Where to Visit in Duzce

Duzce is the capital city of Düzce Province, the eighty-first Province in Turkey. The population is 367,087 and in 2009 was 125,240, an increase from 61,878 in 1990.

Düzce is the eighty-first and the newest province of Turkey. It is situated on the Black Sea between the Capital Ankara and Istanbul. It was greatly affected by both the Marmara and Düzce earthquakes of 1999. Ankara is 240 km to the east and Istanbul is 228 km to the west. Road D-100 passes through Düzce, while the TEM highway passes around it. Düzce is on the plateau of the West Black Sea coast. It is bordered to the west by Sakarya, to the northeast by Zonguldak, and to the east by Bolu. It opens to the Black Sea with the valley of Büyük Melen on the northwest. Düzce is 23 km across from east to west, and 20 km from north to south. Nearby are also some tourist centers and popular attractions such as Abant, Kartalkaya, Yedigoller, Golcuk and Akcakoca. The main agricultural products in Düzce are tobacco, maize wheat, nut and many kinds of wheat and vegetables.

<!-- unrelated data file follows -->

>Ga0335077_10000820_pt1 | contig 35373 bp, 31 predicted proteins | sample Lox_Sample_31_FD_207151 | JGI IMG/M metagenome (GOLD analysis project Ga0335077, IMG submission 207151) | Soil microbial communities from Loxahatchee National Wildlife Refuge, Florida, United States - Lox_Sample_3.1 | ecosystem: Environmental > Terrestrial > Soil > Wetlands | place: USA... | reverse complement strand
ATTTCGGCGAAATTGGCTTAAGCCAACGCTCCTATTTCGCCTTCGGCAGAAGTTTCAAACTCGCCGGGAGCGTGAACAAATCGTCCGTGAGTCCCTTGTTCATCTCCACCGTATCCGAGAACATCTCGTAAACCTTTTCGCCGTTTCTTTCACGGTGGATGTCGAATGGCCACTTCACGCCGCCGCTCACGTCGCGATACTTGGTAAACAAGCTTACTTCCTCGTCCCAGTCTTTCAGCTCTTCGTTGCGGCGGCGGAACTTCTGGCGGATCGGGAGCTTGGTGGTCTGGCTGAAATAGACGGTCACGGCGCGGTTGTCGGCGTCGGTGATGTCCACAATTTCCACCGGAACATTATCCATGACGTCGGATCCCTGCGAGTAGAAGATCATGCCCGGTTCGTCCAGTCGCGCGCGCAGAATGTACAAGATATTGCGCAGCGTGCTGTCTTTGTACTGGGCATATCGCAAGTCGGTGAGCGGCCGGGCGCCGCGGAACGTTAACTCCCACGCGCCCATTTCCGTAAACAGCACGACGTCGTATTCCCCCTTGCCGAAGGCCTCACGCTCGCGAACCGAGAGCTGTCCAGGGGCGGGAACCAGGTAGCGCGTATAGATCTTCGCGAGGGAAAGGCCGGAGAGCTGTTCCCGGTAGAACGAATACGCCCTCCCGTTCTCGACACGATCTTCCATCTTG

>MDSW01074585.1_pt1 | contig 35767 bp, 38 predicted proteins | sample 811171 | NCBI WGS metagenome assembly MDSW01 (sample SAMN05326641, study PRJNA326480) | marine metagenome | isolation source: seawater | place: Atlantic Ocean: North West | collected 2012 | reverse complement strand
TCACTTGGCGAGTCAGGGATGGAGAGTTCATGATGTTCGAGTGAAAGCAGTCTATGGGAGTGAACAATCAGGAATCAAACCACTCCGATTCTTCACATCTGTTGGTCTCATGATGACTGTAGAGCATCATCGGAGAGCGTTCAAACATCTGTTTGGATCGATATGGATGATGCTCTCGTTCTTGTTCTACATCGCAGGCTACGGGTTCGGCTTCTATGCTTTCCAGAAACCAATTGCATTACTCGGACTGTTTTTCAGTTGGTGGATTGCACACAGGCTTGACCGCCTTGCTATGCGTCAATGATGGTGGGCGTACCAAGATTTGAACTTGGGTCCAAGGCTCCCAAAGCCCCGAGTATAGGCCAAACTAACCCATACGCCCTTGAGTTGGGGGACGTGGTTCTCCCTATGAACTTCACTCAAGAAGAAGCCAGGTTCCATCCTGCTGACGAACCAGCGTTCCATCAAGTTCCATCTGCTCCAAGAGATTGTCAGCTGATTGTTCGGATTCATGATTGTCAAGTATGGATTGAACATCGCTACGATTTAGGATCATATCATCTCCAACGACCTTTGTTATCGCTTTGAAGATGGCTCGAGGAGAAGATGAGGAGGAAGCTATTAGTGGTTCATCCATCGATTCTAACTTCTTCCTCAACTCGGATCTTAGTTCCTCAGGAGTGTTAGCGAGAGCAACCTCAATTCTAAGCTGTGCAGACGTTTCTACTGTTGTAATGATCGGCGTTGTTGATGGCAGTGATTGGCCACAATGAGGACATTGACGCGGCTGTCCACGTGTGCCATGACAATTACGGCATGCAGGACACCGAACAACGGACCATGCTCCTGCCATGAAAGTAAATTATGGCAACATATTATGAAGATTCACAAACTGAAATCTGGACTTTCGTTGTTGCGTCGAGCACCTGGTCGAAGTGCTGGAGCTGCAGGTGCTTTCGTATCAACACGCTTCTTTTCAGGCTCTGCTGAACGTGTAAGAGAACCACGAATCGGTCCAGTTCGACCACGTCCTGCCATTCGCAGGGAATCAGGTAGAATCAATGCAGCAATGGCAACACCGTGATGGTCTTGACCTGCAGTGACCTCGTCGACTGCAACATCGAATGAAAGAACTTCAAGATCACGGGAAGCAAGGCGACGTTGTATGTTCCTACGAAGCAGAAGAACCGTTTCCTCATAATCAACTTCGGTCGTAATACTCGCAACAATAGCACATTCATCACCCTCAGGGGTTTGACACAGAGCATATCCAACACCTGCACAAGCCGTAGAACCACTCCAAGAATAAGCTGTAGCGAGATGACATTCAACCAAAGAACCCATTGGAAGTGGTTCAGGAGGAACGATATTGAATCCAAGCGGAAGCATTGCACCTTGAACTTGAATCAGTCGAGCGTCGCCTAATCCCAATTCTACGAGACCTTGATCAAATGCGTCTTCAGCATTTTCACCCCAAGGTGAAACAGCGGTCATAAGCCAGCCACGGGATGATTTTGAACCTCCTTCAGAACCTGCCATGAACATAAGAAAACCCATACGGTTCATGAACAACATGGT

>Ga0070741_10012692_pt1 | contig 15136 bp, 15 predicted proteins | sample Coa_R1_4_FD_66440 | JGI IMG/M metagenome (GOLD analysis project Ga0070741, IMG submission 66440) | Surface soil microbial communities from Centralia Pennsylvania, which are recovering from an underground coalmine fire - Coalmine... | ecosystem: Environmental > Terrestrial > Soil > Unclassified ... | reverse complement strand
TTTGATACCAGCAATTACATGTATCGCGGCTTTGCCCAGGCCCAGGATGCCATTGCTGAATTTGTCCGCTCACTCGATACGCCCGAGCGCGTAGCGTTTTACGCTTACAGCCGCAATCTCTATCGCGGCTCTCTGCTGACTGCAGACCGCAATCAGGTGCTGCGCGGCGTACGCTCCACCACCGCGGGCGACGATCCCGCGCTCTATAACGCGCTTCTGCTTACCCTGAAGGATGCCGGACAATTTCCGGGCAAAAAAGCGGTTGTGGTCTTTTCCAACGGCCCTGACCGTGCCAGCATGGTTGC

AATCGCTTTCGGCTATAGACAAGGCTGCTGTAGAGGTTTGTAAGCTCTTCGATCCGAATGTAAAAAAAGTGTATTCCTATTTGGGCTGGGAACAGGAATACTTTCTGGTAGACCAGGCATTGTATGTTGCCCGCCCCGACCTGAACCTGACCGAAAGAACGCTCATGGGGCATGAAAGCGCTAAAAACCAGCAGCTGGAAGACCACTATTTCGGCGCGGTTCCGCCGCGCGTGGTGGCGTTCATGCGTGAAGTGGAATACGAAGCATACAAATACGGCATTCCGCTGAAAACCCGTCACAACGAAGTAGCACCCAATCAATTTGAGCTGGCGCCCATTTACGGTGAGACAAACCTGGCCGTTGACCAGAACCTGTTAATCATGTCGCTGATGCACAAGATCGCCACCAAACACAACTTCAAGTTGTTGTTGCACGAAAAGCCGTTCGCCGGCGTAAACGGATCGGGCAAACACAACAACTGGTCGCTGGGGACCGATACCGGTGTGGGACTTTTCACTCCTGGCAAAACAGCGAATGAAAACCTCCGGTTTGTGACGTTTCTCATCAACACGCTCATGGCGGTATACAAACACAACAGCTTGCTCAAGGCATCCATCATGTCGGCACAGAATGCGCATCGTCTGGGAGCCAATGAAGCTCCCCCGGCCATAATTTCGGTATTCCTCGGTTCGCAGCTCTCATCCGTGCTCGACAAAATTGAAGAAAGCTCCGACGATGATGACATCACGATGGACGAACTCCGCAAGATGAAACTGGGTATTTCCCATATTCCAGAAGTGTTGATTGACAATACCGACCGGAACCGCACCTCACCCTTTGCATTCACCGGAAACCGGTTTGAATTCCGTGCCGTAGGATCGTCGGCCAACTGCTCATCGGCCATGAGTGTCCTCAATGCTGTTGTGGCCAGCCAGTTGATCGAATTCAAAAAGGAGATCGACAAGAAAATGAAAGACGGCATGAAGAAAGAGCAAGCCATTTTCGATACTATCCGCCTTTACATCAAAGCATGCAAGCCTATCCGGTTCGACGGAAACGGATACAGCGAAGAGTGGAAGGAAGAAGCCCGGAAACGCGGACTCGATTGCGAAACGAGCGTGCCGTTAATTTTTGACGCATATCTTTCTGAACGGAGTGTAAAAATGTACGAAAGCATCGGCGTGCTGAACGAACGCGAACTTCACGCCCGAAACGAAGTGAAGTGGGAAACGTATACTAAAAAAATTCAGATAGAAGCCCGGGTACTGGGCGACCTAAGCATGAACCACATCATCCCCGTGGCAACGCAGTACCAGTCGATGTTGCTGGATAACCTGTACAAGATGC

Historical Konuralp is 8 km north of Düzce; first settlements there go back to 3rd century BC. Until 74 BC, it was one of the most important cities belonging to Bithynia, which included Bilecik, Bolu, Sakarya, Kocaeli. It was conquered by Pontus and then by the Roman Empire. During the Roman period the city was influenced by Latin culture, and it changed its name to Prusias ad Hypium. Later on Christianity affected the city and after the separation of the Roman Empire in 395, it was controlled by the Eastern Roman Empire . In 1204, the Crusader armies invaded Constantinople, establishing the Latin Empire. Düzce and its surroundings are thought to be under the dominance of the Latin Empire during this period. Düzce was under Byzantine rule again from 1261 to 1323.  Konuralp Bey, one of Osman Gazi’s commanders, was ordered to conquer Düzce and its surroundings to expand Ottoman lands. The first Ottoman administrators in Düzce were Konuralp Bey, Sungur Bey, Semsi Bey and Gunduz Alp. During the Ottoman Empire, Düzce provided navy timber, and it became an important centre of transportation between Istanbul and cities further east, such as Sivas and Erzurum. During the rule of Sultan Abdulaziz and Abdulmecit, immigrants from the Caucasus, the Pontic coast, Transcaucasia and the Balkans increased the population of Düzce. The government provided them free land. It had 137 villages and 66,618 homes with the population of 36088 during the rule of Abdulmecit II. In the late 19th and early 20th century, Düzce was part of the Kastamonu Vilayet of the Ottoman Empire. After the establishment of the republic, the city rapidly industrialized. The main economic sectors are forestry production, automotive parts, textile, hunting and sports guns, cement, pharmaceutical products, nuts and tobacco. It was hit by a series of earthquakes in this period, such as the 1944 Düzce earthquake, 1957 Abant earthquake, 1967 Adapazari earthquake, and in 1999 it was destroyed by the 17 August Izmit earthquake and the earthquake on 12 November 1999. The magnitude of the earthquake was 7.2 (Richter magnitude scale), lasted for 30 seconds, killing 845 people and injuring over 5,000. To quickly rebuild the earthquake damaged areas the Council of Ministers made Düzce the 81st province of Turkey in 1999.

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